[vc_single_image source=”featured_image” img_size=”full”]When Rabbi Miriam finally told her parents she was going to convert to Judaism, they met her admission with confused curiosity. Reflecting on how they’d reacted, Miriam laughs, “For them, they were sort of just like – ‘Is she joining a cult?’” Fortunately, the idea had a chance to grow on them before Rabbi Miriam graduated from rabbinical school and made her spiritual beliefs a full-time profession. To their benefit, beyond their initial concern that their daughter might have been brainwashed, they took a genuine interest – if not in the religion itself, definitely in the question of what Judaism means for their daughter.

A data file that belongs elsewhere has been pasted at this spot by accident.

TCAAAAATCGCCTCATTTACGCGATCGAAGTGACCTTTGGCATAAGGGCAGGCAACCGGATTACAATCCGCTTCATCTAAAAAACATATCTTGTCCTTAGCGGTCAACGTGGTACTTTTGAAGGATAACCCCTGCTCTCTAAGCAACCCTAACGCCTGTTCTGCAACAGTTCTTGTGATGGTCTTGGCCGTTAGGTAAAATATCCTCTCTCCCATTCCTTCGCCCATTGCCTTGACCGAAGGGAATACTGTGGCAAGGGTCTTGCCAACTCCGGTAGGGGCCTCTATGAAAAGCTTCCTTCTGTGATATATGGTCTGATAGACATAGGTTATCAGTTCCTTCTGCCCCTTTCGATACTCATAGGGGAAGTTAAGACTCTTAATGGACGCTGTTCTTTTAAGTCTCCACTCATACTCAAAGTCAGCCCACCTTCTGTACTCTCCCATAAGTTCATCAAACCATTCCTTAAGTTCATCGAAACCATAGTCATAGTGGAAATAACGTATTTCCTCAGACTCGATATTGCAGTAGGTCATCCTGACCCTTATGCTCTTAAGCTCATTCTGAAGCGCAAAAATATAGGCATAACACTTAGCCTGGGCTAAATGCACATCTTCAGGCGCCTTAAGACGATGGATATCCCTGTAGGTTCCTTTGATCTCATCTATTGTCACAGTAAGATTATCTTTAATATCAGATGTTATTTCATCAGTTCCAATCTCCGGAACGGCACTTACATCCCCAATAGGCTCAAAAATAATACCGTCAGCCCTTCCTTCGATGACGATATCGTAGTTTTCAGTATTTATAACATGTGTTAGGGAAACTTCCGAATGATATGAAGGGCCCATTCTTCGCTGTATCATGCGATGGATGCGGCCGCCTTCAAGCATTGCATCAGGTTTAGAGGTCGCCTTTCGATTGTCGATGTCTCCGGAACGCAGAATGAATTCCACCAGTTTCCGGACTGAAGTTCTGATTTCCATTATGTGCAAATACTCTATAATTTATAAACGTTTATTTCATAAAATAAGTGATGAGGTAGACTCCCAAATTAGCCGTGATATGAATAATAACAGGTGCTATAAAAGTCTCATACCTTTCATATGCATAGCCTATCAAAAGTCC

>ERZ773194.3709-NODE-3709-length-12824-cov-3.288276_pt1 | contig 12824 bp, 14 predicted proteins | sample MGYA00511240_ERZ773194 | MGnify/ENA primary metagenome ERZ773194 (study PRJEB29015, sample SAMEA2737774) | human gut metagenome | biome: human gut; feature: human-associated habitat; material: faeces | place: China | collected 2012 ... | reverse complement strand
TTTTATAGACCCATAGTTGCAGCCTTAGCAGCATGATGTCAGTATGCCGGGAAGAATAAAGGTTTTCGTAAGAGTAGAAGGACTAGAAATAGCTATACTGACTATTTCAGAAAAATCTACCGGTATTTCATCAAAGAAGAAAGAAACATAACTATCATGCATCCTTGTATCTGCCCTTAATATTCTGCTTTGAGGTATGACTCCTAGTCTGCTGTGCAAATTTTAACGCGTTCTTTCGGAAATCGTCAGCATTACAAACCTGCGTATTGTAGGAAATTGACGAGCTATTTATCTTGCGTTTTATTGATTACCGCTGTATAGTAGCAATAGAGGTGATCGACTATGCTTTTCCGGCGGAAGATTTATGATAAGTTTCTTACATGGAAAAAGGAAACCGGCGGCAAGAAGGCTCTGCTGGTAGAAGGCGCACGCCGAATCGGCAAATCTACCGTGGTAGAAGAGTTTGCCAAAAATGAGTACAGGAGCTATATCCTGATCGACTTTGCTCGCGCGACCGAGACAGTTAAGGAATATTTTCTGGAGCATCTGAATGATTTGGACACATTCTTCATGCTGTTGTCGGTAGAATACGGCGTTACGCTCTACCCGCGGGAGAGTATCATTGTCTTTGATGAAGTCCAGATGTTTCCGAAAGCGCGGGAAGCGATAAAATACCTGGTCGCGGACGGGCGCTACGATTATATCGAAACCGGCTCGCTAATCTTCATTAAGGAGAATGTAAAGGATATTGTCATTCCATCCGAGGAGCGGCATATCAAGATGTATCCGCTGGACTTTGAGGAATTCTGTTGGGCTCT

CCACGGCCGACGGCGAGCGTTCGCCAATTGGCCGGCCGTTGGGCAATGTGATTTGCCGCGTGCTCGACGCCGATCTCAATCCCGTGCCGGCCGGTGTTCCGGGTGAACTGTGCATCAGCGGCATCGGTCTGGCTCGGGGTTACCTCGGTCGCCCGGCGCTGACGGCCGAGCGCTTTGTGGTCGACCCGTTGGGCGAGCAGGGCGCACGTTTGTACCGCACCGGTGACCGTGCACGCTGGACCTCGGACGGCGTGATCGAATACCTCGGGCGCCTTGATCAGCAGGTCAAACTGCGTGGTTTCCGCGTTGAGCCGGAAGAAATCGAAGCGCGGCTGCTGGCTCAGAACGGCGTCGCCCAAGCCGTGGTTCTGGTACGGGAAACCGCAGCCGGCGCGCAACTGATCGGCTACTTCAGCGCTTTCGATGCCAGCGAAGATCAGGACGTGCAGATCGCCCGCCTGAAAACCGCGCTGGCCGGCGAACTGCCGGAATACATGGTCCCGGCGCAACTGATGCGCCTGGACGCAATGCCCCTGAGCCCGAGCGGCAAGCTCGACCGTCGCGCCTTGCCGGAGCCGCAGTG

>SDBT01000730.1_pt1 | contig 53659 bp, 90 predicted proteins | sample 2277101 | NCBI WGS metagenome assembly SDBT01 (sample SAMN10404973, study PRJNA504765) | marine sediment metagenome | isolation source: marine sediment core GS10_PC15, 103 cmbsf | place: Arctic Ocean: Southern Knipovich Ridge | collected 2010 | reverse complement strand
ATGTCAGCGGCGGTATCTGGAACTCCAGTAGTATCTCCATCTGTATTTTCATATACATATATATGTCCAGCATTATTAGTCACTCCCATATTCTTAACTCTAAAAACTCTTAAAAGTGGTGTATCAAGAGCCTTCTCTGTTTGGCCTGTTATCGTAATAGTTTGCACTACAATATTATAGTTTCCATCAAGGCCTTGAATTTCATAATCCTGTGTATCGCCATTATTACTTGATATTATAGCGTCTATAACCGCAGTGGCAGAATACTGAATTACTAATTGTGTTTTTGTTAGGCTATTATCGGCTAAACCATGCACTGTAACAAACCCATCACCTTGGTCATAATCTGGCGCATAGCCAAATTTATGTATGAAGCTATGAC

Rabbi Miriam describes her upbringing as a Northern-California/Massachusetts combo, but her proximity to San Francisco subculture had a big impact on her. Growing up in the San Francisco dot-com boom of the early 1990s, much of the city’s youth moved away from the hippie culture of times past into the gleaming promise of future technology. Rabbi Miriam’s friends in high school were proficient in programming languages, and she drifted towards a college major in computer science. Yet, one experience with Judaism in her high school years had a profound impact on her. One Shabbat morning, she’d found herself in a conservative synagogue with a Jewish friend. “The light was coming in through the windows, and the sounds of the prayers! And I was like, ‘Wow, this is amazing!’” Coming from a family with no religious background to speak of, the experience was both novel and powerful. Her father had been brought up Catholic, but rankled under its overtures in his formative years, settling on a “choose-your-own-religion” approach for his own children. Considering that her father was initially hesitant about Rabbi Miriam’s conversion later in life, she comments, “I think he thought, ‘she’s going to make the same choice I did, to not be religious!’ So when I converted and became a rabbi, he was like, ‘Wait a second, this wasn’t the plan!’”